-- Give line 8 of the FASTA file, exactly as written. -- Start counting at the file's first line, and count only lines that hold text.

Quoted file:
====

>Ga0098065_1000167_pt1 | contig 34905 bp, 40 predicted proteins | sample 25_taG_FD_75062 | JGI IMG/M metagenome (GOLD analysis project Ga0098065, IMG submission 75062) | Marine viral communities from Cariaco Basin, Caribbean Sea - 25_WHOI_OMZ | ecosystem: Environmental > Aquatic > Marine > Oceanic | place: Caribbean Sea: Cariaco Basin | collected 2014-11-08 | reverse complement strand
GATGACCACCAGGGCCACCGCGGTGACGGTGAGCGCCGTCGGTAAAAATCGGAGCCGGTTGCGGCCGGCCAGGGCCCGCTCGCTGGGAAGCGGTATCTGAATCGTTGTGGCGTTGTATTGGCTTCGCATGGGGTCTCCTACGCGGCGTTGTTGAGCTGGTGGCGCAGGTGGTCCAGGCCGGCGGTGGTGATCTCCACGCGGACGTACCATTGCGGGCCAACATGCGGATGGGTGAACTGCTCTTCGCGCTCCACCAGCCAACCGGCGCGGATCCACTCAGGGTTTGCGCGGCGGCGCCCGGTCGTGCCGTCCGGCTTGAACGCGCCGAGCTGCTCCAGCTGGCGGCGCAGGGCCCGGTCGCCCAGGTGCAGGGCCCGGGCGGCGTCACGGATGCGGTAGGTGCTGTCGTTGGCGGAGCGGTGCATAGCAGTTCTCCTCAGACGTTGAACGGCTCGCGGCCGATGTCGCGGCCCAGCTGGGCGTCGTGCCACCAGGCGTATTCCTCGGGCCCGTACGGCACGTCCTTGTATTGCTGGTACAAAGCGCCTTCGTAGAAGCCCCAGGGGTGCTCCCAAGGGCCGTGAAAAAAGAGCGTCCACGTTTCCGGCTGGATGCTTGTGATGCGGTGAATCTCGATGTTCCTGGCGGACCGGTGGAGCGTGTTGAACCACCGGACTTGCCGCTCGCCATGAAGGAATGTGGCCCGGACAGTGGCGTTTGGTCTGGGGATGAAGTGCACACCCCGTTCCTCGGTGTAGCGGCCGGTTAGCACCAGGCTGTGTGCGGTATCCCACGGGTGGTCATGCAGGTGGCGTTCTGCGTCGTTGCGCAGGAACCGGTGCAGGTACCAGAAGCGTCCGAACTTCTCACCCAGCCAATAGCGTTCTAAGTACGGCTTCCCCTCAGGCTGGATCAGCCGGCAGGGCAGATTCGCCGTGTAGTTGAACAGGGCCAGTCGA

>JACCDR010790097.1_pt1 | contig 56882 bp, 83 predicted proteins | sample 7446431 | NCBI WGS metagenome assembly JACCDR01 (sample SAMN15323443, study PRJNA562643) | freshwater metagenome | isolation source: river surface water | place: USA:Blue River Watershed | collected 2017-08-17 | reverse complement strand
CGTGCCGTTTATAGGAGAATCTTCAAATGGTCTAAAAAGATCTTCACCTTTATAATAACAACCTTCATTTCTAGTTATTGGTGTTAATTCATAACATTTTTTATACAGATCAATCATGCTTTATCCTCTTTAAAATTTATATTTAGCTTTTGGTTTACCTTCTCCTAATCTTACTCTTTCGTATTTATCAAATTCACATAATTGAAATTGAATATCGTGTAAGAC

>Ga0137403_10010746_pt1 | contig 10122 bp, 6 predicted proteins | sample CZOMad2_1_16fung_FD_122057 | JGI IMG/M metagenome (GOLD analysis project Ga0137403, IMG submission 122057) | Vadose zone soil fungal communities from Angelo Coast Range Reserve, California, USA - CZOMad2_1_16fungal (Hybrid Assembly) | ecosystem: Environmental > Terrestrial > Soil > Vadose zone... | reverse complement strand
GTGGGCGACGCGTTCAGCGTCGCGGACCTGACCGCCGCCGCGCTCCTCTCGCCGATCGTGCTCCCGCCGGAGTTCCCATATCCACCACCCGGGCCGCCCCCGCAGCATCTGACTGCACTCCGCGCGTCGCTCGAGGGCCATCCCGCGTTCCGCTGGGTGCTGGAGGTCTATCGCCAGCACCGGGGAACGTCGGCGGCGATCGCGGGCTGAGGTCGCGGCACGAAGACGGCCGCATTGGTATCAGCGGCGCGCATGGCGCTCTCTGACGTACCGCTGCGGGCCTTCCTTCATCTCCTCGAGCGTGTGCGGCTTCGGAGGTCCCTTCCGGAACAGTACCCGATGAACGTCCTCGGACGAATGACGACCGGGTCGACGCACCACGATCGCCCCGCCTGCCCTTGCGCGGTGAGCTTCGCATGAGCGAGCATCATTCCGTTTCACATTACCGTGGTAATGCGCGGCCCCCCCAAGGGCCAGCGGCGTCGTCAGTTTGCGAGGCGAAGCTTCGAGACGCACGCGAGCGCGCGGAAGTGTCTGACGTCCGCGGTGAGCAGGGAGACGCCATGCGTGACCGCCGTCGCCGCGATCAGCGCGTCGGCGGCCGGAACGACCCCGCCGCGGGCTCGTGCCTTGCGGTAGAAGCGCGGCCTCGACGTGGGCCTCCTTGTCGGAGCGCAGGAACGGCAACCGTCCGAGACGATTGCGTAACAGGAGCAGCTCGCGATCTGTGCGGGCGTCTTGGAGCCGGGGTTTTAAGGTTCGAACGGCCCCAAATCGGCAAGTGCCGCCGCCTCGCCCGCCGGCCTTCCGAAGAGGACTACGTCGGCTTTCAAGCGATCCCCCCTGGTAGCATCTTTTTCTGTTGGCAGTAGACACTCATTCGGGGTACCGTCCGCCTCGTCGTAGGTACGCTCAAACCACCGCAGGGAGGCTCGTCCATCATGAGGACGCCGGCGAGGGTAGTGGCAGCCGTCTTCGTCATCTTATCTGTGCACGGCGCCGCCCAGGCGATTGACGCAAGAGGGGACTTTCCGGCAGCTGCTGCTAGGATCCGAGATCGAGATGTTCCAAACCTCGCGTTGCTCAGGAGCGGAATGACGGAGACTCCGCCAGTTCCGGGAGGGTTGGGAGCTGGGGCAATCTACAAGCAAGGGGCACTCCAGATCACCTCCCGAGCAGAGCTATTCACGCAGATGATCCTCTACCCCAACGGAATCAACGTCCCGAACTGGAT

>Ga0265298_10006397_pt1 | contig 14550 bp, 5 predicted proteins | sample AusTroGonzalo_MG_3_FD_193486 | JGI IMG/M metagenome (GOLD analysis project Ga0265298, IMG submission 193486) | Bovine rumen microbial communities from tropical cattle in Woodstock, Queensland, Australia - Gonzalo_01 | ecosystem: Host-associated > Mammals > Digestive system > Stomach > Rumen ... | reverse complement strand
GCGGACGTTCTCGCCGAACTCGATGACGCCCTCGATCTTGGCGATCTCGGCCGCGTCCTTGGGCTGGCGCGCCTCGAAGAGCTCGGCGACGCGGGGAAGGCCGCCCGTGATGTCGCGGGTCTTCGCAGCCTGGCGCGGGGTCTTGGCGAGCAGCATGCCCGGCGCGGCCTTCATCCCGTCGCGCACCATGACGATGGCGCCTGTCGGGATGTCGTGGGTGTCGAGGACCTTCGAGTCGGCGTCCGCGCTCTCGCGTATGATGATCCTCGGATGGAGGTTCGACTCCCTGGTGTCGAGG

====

GCGGACGTTCTCGCCGAACTCGATGACGCCCTCGATCTTGGCGATCTCGGCCGCGTCCTTGGGCTGGCGCGCCTCGAAGAGCTCGGCGACGCGGGGAAGGCCGCCCGTGATGTCGCGGGTCTTCGCAGCCTGGCGCGGGGTCTTGGCGAGCAGCATGCCCGGCGCGGCCTTCATCCCGTCGCGCACCATGACGATGGCGCCTGTCGGGATGTCGTGGGTGTCGAGGACCTTCGAGTCGGCGTCCGCGCTCTCGCGTATGATGATCCTCGGATGGAGGTTCGACTCCCTGGTGTCGAGG